0
$\begingroup$

enter image description here

This is the work I have so far:

$f_x = 2x_0,\ \ \ x_0 = x_0 \ \ \ \ \ \ f_x = 2x_0$

$f_y = 6y_0, \ \ \ \ \ y_0 = 0 \ \ \ \ \ \ f_y = 0$

$f_z = 20z_0, \ \ \ \ \ z_0 = 0 \ \ \ \ \ \ f_z = 0 \\$

$f_x(x-x_0) + f_y(y-y_0) + f_z(z-z_0) = 0$

$2x_0(1 - x_0) = 0$

$2x_0 - 2x_0^2$

$x = 1$

Apparently, the answer is actually e) but I am unsure of what I am doing wrong.

$\endgroup$
  • $\begingroup$ evaluate the derivatives at $ (1, -1, 1 )$ not $( x_0, 0, 0)$ $\endgroup$ – WW1 May 9 '15 at 20:10
  • $\begingroup$ Why would that be so? In my textbook the equation of a tangent plane is written as $f_x(P_0)(x - x_0) + f_y(P_0)(y - y_0) + f_z(P_0)(z - z_0) = 0$. I understand that switching it to (1, -1, 1) will give the right answer, I just don't understand why if the formula given in my textbook calls for $(x_0, 0, 0)$ $\endgroup$ – Robert May 9 '15 at 20:12
  • $\begingroup$ In your textbook's formula, $x_0$ is the $x$-coordinate of the point on the surface given by $f(x,y,z)=0$, and so on for $y_0$ and $z_0$. You are trying to make those variables to be the intersection of the tangent plane with the $x$-axis, quite a different thing. You need to first find the equation of the tangent plane, using the book's formula with $x_0=1,y_0=-1,z_0=1$, and then solve that equation for $x$ after substituting $y=0,z=0$. $\endgroup$ – Rory Daulton May 9 '15 at 20:24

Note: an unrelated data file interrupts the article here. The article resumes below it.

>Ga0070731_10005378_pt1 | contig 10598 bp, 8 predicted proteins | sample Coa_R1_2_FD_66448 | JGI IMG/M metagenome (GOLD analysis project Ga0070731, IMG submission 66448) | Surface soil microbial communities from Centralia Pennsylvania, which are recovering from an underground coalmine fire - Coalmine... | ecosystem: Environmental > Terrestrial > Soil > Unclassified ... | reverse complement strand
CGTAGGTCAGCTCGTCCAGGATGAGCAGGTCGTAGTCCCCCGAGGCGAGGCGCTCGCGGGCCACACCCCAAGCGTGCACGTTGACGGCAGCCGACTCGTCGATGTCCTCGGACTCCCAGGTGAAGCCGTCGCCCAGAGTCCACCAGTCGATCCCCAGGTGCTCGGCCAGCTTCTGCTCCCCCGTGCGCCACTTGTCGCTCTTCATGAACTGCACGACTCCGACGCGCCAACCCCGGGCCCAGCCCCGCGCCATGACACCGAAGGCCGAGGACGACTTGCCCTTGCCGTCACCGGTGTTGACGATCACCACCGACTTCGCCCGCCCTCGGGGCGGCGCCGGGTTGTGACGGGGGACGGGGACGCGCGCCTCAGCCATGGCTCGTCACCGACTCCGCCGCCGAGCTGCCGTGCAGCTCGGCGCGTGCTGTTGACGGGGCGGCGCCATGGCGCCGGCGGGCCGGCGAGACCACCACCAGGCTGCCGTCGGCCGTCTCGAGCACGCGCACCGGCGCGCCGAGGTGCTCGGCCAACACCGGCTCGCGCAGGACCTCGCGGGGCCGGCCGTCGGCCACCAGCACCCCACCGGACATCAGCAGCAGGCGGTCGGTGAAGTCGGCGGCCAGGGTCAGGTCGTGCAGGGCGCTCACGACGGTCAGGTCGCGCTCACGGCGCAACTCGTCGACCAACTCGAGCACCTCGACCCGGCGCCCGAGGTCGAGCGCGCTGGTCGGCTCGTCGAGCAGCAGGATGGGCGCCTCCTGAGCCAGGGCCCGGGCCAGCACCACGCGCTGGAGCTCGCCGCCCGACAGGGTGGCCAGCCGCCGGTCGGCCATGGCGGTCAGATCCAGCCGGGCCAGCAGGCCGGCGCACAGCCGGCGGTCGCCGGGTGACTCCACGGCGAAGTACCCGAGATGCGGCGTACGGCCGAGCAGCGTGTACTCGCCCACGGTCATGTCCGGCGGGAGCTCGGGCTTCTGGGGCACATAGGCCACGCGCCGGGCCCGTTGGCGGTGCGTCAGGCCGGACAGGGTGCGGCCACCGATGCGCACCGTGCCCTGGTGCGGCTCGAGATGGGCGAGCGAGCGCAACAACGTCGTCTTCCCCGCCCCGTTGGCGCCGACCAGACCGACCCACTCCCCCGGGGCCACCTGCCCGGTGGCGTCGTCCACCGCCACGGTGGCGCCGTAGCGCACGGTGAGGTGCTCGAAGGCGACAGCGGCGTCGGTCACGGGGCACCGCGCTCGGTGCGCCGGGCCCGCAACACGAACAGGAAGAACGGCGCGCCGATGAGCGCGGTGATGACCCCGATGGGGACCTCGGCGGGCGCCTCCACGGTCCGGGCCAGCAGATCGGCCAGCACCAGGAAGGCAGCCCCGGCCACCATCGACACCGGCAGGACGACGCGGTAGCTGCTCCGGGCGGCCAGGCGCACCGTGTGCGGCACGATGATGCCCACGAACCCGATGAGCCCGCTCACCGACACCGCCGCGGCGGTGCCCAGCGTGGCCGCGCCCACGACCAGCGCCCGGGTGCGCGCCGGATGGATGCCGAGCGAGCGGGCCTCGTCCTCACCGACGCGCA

1
$\begingroup$

It is unfortunate that the question named the x-intercept $x_0$ which appears as a symbol in your formula making reference to the point on the ellipsoid. The question might be clearer if they said the x-intercept was at $(a,0,0)$ and asked you to find $a$

you should use $P_0=(x_0, y_0, z_0)=(1,-1,1)$

so the equation of the tangent plane is $2(x-1) -6(y+1)+20(z-1)=0$ and the x-intercept is at $(14,0,0)$

$\endgroup$
  • $\begingroup$ Quick question: shouldn't the 3(z-1) actually be 20(z-1)? $\endgroup$ – Robert May 9 '15 at 21:25
  • $\begingroup$ I got the equation $2(x−1)−6(y+1)+20(z−1)=0. \\ f_x = 2x = 2(1) = 2. \\ f_z = 20z = 20(1) = 2$ $\endgroup$ – Robert May 9 '15 at 21:32
  • $\begingroup$ you are correct about the $20(z-1)$ I have edited my answer accordingly $\endgroup$ – WW1 May 9 '15 at 21:35
  • $\begingroup$ For Future Viewers: I made an error in the original post. The answer was actually e) and the correct equation is 2(x−1)−6(y+1)+20(z−1)=0. $\endgroup$ – Robert May 9 '15 at 21:51

Your Answer

By clicking “Post Your Answer”, you agree to our terms of service, privacy policy and cookie policy

Not the answer you're looking for? Browse other questions tagged or ask your own question.